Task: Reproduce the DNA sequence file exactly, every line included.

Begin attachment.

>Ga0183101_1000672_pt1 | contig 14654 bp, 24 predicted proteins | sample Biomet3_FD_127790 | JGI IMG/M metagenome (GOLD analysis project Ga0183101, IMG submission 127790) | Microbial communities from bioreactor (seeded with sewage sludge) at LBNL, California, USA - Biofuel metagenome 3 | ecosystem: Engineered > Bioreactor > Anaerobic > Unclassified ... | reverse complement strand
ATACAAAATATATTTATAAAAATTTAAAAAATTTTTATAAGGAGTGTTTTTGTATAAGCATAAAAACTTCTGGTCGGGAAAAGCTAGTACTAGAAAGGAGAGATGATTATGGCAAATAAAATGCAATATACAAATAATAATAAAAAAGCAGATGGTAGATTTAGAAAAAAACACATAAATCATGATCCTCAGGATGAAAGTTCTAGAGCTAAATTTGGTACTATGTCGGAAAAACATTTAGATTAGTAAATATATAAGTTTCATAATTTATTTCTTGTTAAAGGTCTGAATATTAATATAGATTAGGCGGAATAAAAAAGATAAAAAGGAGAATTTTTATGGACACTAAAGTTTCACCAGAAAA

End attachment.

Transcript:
>Ga0183101_1000672_pt1 | contig 14654 bp, 24 predicted proteins | sample Biomet3_FD_127790 | JGI IMG/M metagenome (GOLD analysis project Ga0183101, IMG submission 127790) | Microbial communities from bioreactor (seeded with sewage sludge) at LBNL, California, USA - Biofuel metagenome 3 | ecosystem: Engineered > Bioreactor > Anaerobic > Unclassified ... | reverse complement strand
ATACAAAATATATTTATAAAAATTTAAAAAATTTTTATAAGGAGTGTTTTTGTATAAGCATAAAAACTTCTGGTCGGGAAAAGCTAGTACTAGAAAGGAGAGATGATTATGGCAAATAAAATGCAATATACAAATAATAATAAAAAAGCAGATGGTAGATTTAGAAAAAAACACATAAATCATGATCCTCAGGATGAAAGTTCTAGAGCTAAATTTGGTACTATGTCGGAAAAACATTTAGATTAGTAAATATATAAGTTTCATAATTTATTTCTTGTTAAAGGTCTGAATATTAATATAGATTAGGCGGAATAAAAAAGATAAAAAGGAGAATTTTTATGGACACTAAAGTTTCACCAGAAAA